Company owner allegedly rigged meters to charge Kentucky city for gas not delivered

An owner of a natural-gas company manipulated meters to charge a Kentucky city for gas it didn’t receive, a federal grand jury has charged.

It’s not clear how much the alleged scam cost the city of Somerset, but it was in the millions of dollars, said Mayor Alan Keck, who ended the contract with the company soon after taking office.

The men named in the indictment are Mark Edward Holbrook and his son, Marshall Holbrook.

The two founded a company called Puissant Industries, which leased, brokered and sold natural gas.

The city of Somerset, which owns a gas pipeline from Eastern Kentucky to the city but does not own wells, bought gas from Puissant to sell to residential and industrial customers.

Sometime before 2016, Marshall Holbrook came up with a way to manipulate meters that measured gas going into the Somerset and Delta Natural Gas systems, so that the meters would show Puissant put in more gas than it really did, the indictment alleges.

Delta Natural Gas transported gas for Puissant.

A Lexington company, Greystone Equine LLC, bought much of the gas Puissant moved by Delta pipelines during the time covered in the indictment.

In January 2016, Marshall Holbrook allegedly showed his father how to rig meters. They called the process “propping up the meter,” according to the indictment.

From early 2017 to May 2019, the two rigged meters “with increasing frequency,” with Mark Holbrook focusing on Somerset meters near his home in London and his son focusing on Delta meters closest to his residence near Barbourville, the indictment says.

The effect of the manipulation was that Somerset paid Puissant for gas the company didn’t actually provide, according to the indictment.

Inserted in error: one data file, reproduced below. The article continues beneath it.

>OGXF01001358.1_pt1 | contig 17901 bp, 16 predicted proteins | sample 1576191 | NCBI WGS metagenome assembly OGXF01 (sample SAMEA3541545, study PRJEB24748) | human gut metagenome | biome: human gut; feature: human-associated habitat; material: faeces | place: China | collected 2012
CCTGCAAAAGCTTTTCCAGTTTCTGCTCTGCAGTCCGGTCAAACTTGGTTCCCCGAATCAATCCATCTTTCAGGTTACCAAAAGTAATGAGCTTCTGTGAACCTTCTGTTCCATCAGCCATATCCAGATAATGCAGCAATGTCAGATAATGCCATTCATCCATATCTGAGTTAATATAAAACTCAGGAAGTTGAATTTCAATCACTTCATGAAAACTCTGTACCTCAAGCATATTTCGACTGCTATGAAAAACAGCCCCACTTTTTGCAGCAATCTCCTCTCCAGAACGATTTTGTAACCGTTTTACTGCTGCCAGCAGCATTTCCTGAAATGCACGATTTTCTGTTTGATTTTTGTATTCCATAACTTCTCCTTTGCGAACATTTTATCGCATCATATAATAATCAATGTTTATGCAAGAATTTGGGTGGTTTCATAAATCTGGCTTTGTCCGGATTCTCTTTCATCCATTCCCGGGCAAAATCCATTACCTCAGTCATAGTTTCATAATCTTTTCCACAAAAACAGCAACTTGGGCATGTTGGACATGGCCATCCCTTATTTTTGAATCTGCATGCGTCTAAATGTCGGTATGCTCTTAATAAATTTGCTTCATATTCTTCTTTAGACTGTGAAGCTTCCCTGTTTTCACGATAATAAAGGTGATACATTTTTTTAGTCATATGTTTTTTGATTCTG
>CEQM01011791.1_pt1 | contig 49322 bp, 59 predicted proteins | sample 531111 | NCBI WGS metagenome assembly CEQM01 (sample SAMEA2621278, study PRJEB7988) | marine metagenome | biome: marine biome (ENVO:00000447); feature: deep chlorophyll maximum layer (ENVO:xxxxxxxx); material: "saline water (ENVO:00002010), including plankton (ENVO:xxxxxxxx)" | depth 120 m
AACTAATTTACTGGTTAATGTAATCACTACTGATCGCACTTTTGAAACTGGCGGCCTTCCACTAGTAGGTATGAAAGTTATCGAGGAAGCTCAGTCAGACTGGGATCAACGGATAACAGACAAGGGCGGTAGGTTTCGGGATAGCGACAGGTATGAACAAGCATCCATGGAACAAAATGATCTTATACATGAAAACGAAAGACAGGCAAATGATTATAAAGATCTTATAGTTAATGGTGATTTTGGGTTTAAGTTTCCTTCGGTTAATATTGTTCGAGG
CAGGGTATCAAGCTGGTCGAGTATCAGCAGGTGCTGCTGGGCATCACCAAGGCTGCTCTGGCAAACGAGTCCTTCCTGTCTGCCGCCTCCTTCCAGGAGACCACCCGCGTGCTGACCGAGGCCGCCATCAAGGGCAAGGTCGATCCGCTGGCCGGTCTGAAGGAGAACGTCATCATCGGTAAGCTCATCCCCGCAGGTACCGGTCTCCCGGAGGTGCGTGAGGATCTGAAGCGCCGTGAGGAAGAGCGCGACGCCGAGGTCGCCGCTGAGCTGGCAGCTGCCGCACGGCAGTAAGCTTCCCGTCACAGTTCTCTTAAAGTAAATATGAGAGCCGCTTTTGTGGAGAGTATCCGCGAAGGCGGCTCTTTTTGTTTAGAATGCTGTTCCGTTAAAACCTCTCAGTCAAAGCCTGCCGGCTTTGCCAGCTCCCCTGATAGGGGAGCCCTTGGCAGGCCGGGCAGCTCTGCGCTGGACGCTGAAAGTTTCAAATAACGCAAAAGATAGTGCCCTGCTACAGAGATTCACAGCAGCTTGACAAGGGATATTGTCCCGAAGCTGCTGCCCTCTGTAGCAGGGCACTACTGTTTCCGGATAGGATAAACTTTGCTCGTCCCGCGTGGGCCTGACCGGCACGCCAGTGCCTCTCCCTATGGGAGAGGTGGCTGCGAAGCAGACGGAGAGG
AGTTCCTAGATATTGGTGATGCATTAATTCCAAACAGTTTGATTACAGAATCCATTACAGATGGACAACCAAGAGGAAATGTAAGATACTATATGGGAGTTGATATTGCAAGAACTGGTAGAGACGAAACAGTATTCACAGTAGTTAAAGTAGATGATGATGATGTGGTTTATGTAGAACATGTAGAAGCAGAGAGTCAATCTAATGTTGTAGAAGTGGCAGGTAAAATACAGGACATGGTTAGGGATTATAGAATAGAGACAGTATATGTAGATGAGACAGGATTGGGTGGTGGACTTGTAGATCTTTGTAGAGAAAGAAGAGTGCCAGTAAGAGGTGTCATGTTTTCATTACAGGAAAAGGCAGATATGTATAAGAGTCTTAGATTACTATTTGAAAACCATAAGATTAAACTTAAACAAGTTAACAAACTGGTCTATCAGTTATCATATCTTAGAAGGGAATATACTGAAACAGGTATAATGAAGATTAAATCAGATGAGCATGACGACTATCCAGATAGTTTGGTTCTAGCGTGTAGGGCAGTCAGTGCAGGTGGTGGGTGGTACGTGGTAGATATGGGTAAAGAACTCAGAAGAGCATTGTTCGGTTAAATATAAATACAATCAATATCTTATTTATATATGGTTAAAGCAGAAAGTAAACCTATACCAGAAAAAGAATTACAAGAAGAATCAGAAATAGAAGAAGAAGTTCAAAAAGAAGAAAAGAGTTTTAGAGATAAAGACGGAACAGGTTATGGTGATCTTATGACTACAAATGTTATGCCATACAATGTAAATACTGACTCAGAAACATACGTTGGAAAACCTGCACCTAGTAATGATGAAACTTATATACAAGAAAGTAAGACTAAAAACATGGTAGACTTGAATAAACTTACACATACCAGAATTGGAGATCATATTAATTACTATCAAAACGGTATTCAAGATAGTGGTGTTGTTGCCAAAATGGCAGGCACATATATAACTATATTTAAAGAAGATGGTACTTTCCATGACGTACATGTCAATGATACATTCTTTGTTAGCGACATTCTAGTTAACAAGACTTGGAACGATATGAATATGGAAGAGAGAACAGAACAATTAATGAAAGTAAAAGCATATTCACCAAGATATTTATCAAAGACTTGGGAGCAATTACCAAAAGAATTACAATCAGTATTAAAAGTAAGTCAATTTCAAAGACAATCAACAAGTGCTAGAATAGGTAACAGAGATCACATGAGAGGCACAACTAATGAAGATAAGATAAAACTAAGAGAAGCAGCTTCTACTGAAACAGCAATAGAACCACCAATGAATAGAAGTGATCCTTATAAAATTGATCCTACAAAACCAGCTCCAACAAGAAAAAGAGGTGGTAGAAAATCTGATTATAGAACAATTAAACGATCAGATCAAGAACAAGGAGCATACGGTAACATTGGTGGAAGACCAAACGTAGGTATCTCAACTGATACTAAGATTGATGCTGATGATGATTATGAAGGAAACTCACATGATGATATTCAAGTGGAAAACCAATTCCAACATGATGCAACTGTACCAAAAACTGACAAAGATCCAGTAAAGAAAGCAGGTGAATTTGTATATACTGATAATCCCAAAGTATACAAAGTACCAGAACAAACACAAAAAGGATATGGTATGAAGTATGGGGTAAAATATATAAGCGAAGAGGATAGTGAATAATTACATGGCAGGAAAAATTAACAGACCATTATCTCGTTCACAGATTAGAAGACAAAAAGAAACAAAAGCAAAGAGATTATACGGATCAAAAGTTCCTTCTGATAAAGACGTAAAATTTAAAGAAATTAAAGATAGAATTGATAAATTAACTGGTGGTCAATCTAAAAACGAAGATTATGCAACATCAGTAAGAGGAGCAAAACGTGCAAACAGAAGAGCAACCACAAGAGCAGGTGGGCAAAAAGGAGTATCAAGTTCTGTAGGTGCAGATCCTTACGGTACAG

In the case of the Delta meters, Greystone Equine, the Lexington company, paid the Holbrooks’ company for gas that actually belonged to Delta, because Delta credited Puissant for gas it didn’t provide, the indictment says.

The indictment charges Mark Holbrook with conspiracy to commit wire fraud, punishable by up to 20 years in prison, and conspiracy to convert property from a gas pipeline, which carries a top sentence of five years.

The indictment describes alleged illegal conduct by Marshall Holbrook but it does not charge him.

Keck, the Somerset mayor, said the manager of the city gas system came to him early in his first term in 2019 and raised concerns about the issue.

After looking into the situation, the city stopped doing business with Puissant — the Holbrooks’ company — and reported concerns to authorities, in conjunction with Delta Natural Gas, Keck said.

Keck said the city would have had more money to spend on other needs if it hadn’t paid for gas it didn’t receive.

“I think the real victim here is the city of Somerset,” he said.

Eddie Girdler, who preceded Keck as mayor, said he was not aware of the situation or the people or company allegedly involved.

The indictment against Mark Holbrook includes a count under which the government will try to recoup money he received from the alleged crimes if he is convicted.